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Women walk by the Women in Tech lounge at the Collision conference in Toronto on June 28.GEOFF ROBINS/AFP/Getty Images

Viet Vu is manager of economic research at The Dais at Toronto Metropolitan University.

“Because it’s 2015,” newly elected Justin Trudeau proclaimed in justifying the first gender-balanced cabinet in Canadian history. And rightly so – one of the most positive and dramatic shifts over the past half-century has been the rise of women in the workplace, where women comprise almost half of the Canadian work force. And yet, one type of work has been particularly impervious to this trend: tech. Twenty years ago, in 2001, 21 per cent of tech workers across Canada were women. Now, in 2023, the number has only increased to 24 per cent.

What’s surprising is not the fact that people aren’t talking about it. In fact, efforts to increase the participation of women in tech have been around for decades, and between 2010 and 2018 the number of women graduating with a STEM degree increased 50 per cent. Despite these efforts, little progress has been seen in the labour market. That disconnect should be surprising.

A common way many (often men) in tech have rationalized the dearth of women in tech is to lean in on the idea of “preferences” – maybe women just aren’t interested in pursuing technical careers, preferring more “emotional” work. I actually do think women consider preferences in choosing a career, but not because of any inherent gender differences. Women choose to not work in tech for practical reasons.

Imagine for a moment that you are considering two equally rewarding career paths. You know that if you choose the first one you’re going to be valued, paid appropriately and not have to deal with harassment. If you choose the other one, you know you’re going to be harassed, have your abilities doubted and have to struggle to get ahead. You’re obviously more likely to choose the path where you will be valued.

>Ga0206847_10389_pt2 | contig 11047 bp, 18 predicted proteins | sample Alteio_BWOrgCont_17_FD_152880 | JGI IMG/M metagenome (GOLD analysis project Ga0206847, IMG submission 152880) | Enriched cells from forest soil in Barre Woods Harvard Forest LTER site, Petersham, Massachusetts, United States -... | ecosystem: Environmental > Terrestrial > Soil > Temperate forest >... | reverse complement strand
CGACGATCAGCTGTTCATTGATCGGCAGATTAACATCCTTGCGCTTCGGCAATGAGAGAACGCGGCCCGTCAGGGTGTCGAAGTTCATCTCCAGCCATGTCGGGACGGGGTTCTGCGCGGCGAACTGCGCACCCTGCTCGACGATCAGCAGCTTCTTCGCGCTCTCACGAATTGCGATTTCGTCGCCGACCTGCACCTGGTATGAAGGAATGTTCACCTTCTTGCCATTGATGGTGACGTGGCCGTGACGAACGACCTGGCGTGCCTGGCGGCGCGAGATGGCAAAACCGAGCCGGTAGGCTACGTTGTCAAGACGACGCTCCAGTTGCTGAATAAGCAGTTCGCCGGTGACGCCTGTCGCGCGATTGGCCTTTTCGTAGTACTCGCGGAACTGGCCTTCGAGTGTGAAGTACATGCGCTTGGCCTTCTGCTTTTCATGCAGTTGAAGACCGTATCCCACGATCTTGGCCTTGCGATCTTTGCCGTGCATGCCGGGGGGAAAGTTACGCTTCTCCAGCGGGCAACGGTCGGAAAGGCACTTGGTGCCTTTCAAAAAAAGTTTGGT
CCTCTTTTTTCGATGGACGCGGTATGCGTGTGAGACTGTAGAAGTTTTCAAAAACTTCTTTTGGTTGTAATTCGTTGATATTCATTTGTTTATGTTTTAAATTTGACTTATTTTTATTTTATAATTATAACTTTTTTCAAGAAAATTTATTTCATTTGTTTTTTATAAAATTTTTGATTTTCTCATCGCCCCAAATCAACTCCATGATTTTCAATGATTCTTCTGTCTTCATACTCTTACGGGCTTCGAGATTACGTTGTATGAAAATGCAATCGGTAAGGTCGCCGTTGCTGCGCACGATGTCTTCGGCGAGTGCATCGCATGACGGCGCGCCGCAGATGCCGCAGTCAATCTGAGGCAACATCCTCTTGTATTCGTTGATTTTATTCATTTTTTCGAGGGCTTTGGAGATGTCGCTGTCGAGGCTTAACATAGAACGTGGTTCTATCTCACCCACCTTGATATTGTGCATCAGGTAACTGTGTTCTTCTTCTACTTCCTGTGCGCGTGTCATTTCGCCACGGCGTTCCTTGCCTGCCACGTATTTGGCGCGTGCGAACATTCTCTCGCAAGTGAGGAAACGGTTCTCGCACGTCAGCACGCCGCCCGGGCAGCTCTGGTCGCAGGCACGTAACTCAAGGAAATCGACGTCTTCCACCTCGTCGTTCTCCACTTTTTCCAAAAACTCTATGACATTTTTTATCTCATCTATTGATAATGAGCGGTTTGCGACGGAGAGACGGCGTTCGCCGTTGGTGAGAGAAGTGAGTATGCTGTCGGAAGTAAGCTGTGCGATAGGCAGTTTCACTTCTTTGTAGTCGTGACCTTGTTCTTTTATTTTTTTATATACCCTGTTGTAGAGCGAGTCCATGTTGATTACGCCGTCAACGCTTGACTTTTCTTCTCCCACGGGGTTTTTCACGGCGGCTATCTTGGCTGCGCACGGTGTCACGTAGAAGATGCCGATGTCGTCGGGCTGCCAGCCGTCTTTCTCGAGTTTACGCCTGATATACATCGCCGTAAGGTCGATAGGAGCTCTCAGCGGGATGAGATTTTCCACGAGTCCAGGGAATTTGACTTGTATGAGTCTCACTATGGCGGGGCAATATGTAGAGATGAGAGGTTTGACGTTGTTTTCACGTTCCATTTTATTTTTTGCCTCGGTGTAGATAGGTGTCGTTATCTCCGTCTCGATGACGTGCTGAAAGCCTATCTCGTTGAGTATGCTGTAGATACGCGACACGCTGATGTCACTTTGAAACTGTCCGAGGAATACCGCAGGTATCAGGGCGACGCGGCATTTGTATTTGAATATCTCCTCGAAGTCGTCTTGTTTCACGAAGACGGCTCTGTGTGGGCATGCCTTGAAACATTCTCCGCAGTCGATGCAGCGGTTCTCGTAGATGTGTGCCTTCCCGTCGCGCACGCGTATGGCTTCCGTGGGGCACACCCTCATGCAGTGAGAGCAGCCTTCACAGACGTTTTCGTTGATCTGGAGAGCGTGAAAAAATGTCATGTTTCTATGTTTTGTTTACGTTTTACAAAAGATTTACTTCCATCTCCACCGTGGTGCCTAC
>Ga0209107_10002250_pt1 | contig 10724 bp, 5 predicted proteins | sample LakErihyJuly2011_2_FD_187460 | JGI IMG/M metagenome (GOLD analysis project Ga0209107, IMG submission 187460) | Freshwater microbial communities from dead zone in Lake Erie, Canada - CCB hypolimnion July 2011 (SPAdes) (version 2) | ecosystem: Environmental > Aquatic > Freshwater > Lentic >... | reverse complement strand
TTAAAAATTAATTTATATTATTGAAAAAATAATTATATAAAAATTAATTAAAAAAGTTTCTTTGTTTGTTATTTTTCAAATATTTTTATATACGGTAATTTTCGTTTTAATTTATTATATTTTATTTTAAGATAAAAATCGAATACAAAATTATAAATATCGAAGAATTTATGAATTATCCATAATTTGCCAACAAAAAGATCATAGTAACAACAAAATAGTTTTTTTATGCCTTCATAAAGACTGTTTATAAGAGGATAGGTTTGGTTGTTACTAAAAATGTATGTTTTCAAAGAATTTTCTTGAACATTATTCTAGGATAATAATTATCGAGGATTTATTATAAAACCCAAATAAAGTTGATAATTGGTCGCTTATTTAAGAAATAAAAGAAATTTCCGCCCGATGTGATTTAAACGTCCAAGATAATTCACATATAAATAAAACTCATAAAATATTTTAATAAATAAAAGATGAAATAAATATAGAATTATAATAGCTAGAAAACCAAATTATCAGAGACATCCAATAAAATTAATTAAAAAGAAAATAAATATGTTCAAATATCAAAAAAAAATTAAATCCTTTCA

This is the exact “choice” many women who are thinking about a career in tech face. And these dynamics start early. A 2019 Statistics Canada study shows that more than 20 per cent of women who start a STEM degree switch to a non-STEM degree before graduating, a rate twice that of men. In fact, according to my calculations from the 2021 census, while almost 30 per cent of men who graduated with STEM degrees are now in a tech occupation, only 15 per cent of women with STEM degrees became tech workers.

In fact, the majority of women in one survey believed tech is unwelcoming in Canada. This problem also affects other quantitative fields. A recent paper shows that in economics (a STEM-adjacent field), those who anonymously posted misogynistic comments online (through the website EconJobMarketRumors) were members of elite universities, including Harvard and MIT. Toronto, Montreal and Edmonton all made the cut as cities with a high concentration of toxic posters.

So, yes, some women do choose to self-select out of working in tech. But that has nothing to do with their ability or a lack of interest.

Many programs designed to encourage women to participate in tech focus on women themselves – teaching them to code better or negotiate better. To be clear, there is a place for such programs, but such focus does nothing to solve the core issue of the toxic environment in tech.

To understand the problem, we need to not only focus on why women choose different paths but also the toxic culture most often perpetuated by men that drives women away. There are signs that men do not feel that gender bias is an issue in tech. That needs to change.

As governments of all levels and political stripes, as well as businesses, have highlighted, we desperately need tech workers who will propel the Canadian economy. The federal government, with the support of the provinces, has introduced a dizzying array of immigration programs to attract tech talent to Canada. In that quest for talent, we cannot afford to look away from the realities that keep hundreds of thousands of women away from tech.

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